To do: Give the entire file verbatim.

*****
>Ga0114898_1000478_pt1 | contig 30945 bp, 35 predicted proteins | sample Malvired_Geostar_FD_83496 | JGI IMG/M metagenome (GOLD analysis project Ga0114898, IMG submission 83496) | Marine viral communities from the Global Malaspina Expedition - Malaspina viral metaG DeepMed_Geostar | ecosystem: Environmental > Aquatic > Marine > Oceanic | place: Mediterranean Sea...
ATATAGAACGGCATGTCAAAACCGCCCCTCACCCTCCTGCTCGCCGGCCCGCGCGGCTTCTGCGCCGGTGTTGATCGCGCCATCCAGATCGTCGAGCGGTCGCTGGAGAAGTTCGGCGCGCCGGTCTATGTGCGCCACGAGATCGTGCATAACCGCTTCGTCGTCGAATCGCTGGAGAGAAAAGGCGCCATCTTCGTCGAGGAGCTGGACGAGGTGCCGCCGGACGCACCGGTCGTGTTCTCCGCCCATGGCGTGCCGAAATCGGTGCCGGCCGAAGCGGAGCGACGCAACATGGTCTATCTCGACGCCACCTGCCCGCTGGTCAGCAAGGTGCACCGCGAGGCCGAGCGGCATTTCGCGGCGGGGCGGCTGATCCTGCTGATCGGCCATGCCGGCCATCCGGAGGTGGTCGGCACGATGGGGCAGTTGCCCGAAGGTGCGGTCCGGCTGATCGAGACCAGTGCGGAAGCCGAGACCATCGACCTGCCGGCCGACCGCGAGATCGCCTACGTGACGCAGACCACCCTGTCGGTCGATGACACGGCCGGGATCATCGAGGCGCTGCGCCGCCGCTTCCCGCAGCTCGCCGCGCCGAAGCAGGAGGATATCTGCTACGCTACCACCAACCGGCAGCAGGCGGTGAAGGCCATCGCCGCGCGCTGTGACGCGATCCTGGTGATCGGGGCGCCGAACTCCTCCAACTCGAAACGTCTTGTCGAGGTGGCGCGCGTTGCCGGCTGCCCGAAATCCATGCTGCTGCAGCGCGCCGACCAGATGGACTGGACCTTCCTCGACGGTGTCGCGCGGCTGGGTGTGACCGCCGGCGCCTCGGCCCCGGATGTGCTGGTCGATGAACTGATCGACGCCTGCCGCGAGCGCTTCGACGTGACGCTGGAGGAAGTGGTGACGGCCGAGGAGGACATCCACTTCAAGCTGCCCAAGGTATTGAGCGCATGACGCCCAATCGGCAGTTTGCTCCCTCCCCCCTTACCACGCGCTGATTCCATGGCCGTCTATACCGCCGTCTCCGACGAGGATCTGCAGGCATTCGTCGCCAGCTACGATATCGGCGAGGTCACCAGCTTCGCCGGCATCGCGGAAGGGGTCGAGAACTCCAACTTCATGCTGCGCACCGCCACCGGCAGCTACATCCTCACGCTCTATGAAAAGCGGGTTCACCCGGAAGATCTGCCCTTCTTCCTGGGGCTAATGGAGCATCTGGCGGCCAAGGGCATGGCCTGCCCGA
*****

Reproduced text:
>Ga0114898_1000478_pt1 | contig 30945 bp, 35 predicted proteins | sample Malvired_Geostar_FD_83496 | JGI IMG/M metagenome (GOLD analysis project Ga0114898, IMG submission 83496) | Marine viral communities from the Global Malaspina Expedition - Malaspina viral metaG DeepMed_Geostar | ecosystem: Environmental > Aquatic > Marine > Oceanic | place: Mediterranean Sea...
ATATAGAACGGCATGTCAAAACCGCCCCTCACCCTCCTGCTCGCCGGCCCGCGCGGCTTCTGCGCCGGTGTTGATCGCGCCATCCAGATCGTCGAGCGGTCGCTGGAGAAGTTCGGCGCGCCGGTCTATGTGCGCCACGAGATCGTGCATAACCGCTTCGTCGTCGAATCGCTGGAGAGAAAAGGCGCCATCTTCGTCGAGGAGCTGGACGAGGTGCCGCCGGACGCACCGGTCGTGTTCTCCGCCCATGGCGTGCCGAAATCGGTGCCGGCCGAAGCGGAGCGACGCAACATGGTCTATCTCGACGCCACCTGCCCGCTGGTCAGCAAGGTGCACCGCGAGGCCGAGCGGCATTTCGCGGCGGGGCGGCTGATCCTGCTGATCGGCCATGCCGGCCATCCGGAGGTGGTCGGCACGATGGGGCAGTTGCCCGAAGGTGCGGTCCGGCTGATCGAGACCAGTGCGGAAGCCGAGACCATCGACCTGCCGGCCGACCGCGAGATCGCCTACGTGACGCAGACCACCCTGTCGGTCGATGACACGGCCGGGATCATCGAGGCGCTGCGCCGCCGCTTCCCGCAGCTCGCCGCGCCGAAGCAGGAGGATATCTGCTACGCTACCACCAACCGGCAGCAGGCGGTGAAGGCCATCGCCGCGCGCTGTGACGCGATCCTGGTGATCGGGGCGCCGAACTCCTCCAACTCGAAACGTCTTGTCGAGGTGGCGCGCGTTGCCGGCTGCCCGAAATCCATGCTGCTGCAGCGCGCCGACCAGATGGACTGGACCTTCCTCGACGGTGTCGCGCGGCTGGGTGTGACCGCCGGCGCCTCGGCCCCGGATGTGCTGGTCGATGAACTGATCGACGCCTGCCGCGAGCGCTTCGACGTGACGCTGGAGGAAGTGGTGACGGCCGAGGAGGACATCCACTTCAAGCTGCCCAAGGTATTGAGCGCATGACGCCCAATCGGCAGTTTGCTCCCTCCCCCCTTACCACGCGCTGATTCCATGGCCGTCTATACCGCCGTCTCCGACGAGGATCTGCAGGCATTCGTCGCCAGCTACGATATCGGCGAGGTCACCAGCTTCGCCGGCATCGCGGAAGGGGTCGAGAACTCCAACTTCATGCTGCGCACCGCCACCGGCAGCTACATCCTCACGCTCTATGAAAAGCGGGTTCACCCGGAAGATCTGCCCTTCTTCCTGGGGCTAATGGAGCATCTGGCGGCCAAGGGCATGGCCTGCCCGA